Tuesday, March 11, 2008

The Future of Music

From time to time, I blog about music, primarily that of the indie variety. Currently, the music industry has gone through some significant shifts of which I have an opinion.

This guy got me to thinking about how music is and will be distributed. Bands like Radiohead and Nine Inch Nails have bypassed record labels and traditional distribution outlets by making their latest releases available online for little or no money. Of course, other musicians such as Prince have done this before, but none as current or recognizable as Radiohead have taken on the industry in such a way. It's akin to the Beatles handing out copies of Abbey Road at Piccadilly.

The free music doesn't stop there. Bands are utilizing tools on the internet to get their music to the masses by giving it away. A site like Daytrotter might make exclusive recordings available or Brooklyn Vegan provides MP3 samples of nearly every band it covers. Some bands simply give the music away in the form of free CDs in order to drum up some buzz for their tours where they make their real income.

Of course, the music industry might as well give it away as they continue to lose money. In fact, some have looked at giving it away in various ways to excite consumers enough to buy the records. What they used to call "getting a single played on the radio" is now just flat out giving it away. Will the 99 cent single go the way of the CD? Wait and see.

For me, it doesn't matter whether they give the music away or not. Most of it is crap. And that which is not crap has been done before. Whatever is left is what I buy and am happy to do so.

What has filled this void in music left by all that inferior product put out by an out-of-touch music industry? Indie rock. Band after band have made a living since the mid-nineties (in Sonic Youth's case, longer) by simply recording better music and hitting the road. They may not be selling millions of records, but they are not suffering from the same affliction as the majors have. Never before have independent labels and bands have been so successful. It gives me hope.

What isn't filled with a lot of hope is the state of music journalism, especially in indie circles. As people turn to Pitchfork or Brooklyn Vegan, they turn away from such indie publishing stalwarts like No Depression or Punk Planet. Does it mean that music magazines are dead? No. Does it mean that mediocre rock journalism leads to your magazine folding. No...look at Rolling Stone. What it does mean is that magazines are behind the times. They are not able to keep up with the next "it" band or latest genres. Online magazines and blogs are just better equipped to provide that up-to-the-second information indie fans crave. (As for RS readers...I can't explain it.)

Magazines are even turning to the blogosphere for their tips and news. Take the latest Spin. For the first time in the magazine's history, they featured a band on their cover (Vampire Weekend) that had yet to release its first album. All this was based on the buzz the band had created among the blogging elite. First Tapes 'n Tapes, then Vampire Weekend, now there's Black Kids. (Actually, there's probably someone else, but you get the point.)

The accessibility to new technologies has meant greater access to new music and at faster speeds. For a music junkie like myself, it's meant a nonstop flow of fresh tunes. For the majority, though, it has meant an over saturation of mediocre noise. This will most likely continue until record labels realize that, in the end, good music is actually profitable. And they better keep it coming, because we're reading and listening faster than ever.  The magazines aren't keeping up.  Will the record industry?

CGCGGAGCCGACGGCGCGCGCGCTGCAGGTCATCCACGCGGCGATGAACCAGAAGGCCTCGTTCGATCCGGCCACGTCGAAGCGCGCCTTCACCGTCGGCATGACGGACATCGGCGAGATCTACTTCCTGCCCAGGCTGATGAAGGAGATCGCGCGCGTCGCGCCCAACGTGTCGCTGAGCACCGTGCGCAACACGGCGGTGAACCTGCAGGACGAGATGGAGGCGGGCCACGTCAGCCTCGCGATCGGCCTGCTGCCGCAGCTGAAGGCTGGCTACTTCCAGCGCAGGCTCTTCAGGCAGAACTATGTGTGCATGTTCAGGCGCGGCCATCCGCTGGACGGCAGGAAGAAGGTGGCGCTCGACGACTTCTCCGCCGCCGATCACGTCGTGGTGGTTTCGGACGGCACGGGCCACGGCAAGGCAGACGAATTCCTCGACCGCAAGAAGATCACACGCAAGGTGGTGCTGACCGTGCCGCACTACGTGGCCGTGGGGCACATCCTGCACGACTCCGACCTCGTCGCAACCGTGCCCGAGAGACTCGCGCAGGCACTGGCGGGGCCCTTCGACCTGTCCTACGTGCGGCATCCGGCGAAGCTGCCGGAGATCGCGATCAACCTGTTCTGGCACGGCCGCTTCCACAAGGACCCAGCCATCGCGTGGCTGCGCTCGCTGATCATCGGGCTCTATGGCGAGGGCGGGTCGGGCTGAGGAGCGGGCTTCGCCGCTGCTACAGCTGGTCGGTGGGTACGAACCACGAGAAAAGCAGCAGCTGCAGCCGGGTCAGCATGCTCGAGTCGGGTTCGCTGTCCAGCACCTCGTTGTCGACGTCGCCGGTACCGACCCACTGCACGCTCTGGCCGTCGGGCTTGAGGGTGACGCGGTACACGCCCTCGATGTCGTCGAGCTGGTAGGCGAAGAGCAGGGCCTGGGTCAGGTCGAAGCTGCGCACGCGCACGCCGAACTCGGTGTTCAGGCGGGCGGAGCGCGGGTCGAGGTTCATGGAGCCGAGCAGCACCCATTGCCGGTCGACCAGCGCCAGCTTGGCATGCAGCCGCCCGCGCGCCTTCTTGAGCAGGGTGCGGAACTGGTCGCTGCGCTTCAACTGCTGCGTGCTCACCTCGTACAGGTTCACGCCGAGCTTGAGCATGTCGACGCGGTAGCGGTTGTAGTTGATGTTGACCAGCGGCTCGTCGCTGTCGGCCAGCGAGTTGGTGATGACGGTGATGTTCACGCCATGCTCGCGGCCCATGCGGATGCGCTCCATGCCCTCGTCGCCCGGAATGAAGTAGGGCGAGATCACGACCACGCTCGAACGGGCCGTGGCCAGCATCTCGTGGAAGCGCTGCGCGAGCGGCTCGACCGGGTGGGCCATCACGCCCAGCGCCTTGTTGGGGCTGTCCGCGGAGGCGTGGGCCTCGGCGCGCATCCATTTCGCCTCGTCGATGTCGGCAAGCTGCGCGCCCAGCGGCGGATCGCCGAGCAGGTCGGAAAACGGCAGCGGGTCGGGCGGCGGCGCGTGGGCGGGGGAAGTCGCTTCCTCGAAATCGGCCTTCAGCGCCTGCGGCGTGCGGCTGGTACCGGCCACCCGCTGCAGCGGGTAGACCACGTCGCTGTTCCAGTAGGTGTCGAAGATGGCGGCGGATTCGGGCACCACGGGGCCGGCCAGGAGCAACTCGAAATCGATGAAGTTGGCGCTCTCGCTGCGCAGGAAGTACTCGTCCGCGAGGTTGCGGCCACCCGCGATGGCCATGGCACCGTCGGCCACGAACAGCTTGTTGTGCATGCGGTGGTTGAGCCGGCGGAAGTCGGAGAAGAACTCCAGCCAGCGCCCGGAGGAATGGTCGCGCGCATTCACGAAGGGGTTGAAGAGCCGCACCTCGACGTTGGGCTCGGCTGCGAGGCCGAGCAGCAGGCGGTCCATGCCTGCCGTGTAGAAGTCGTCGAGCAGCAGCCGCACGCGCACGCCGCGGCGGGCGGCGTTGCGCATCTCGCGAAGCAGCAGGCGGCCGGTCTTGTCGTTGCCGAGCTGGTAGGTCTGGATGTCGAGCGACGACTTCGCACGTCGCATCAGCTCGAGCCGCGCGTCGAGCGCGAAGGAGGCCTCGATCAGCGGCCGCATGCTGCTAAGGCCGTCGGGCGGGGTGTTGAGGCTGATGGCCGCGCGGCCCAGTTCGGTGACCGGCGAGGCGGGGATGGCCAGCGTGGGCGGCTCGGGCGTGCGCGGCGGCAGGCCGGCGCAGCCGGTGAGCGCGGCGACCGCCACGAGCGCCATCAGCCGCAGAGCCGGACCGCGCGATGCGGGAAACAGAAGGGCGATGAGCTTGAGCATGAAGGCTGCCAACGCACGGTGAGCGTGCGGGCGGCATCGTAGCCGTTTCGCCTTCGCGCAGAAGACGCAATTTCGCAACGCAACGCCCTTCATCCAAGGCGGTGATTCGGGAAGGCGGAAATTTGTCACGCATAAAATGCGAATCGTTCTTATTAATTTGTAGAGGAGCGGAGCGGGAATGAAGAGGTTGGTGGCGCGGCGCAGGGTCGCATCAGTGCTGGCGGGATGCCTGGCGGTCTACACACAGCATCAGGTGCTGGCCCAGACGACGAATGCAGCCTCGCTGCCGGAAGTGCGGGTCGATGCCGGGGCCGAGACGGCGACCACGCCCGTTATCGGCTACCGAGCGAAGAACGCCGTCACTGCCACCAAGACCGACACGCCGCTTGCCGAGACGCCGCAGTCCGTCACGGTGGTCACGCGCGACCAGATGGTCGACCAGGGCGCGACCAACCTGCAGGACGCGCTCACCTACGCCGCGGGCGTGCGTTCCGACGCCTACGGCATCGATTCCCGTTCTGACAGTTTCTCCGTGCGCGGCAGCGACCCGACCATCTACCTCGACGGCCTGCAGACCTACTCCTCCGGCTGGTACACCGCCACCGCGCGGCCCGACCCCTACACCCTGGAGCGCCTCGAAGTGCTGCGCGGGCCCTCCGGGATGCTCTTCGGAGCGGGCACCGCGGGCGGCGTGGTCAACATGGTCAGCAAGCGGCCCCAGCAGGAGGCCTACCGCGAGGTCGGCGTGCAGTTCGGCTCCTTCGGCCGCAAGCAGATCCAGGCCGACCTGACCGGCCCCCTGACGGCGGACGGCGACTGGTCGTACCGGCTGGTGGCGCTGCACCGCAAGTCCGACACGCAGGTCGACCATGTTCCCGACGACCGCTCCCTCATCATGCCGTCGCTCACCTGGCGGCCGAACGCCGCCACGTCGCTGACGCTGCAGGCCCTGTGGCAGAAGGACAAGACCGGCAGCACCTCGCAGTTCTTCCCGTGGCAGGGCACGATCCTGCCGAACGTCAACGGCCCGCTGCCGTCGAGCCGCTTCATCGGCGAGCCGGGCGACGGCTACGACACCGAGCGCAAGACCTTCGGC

comoprozac said...

I can't believe I even published this half-assed post. I must appologize to all my readers.

I totally forgot to write about how concerts will change as well.

I was going to link to an article about a famous Chicago venue dumping Ticketmaster and how so many other venues are doing the same. Additionally, websites like La Blogoteque post videos of performances way more moving than any concert...for free.

Sorry. It won't happen again.

Pizza Cottontail said...

No Depression was the worst magazine I ever subscribed to.

All their advertising was from record labels, so the reviewers never wrote a negative review, for fear of losing advertising revenue.

Also, most of the reviewers (when I subscribed, anyway) were volunteers, so the writing was pretty subpar.

I heard on Morning Edition that No Depression failed because they did rely so heavily on record labels for advertising. And advertising is the first thing to get cut when times get tough, which they (the times) seem to be doing now for record labels.

When I heard ND was going down, it got me hoping that Paste would be next. Paste being the next-to-worst magazine I've ever subscribed to.

You should check out this story about a bizarre crime in Ohio.

Lauren Kilberg said...

Unrelated, sort of, but did you happen to catch Vampire Weekend on SNL last week? Interested if you did, to hear what you thought. I was sadly less impressed than I hoped/thought I'd be.

comoprozac said...

I was really just using No Depression to make a point. You're right about that rag and Paste. My father-in-law's wife bought me a subscription and it's crap. Magnet is my fav rag.

Lauren, I did catch the SNL performance. It was underwhelming to say the least. Check the comments from my review of VW.

Pizza Cottontail said...

Sorry. I just really hate No Depression and take any opportunity I can find to let everyone know about it.

Modest Mouse is touring with REM and the National this summer. I'm giddy!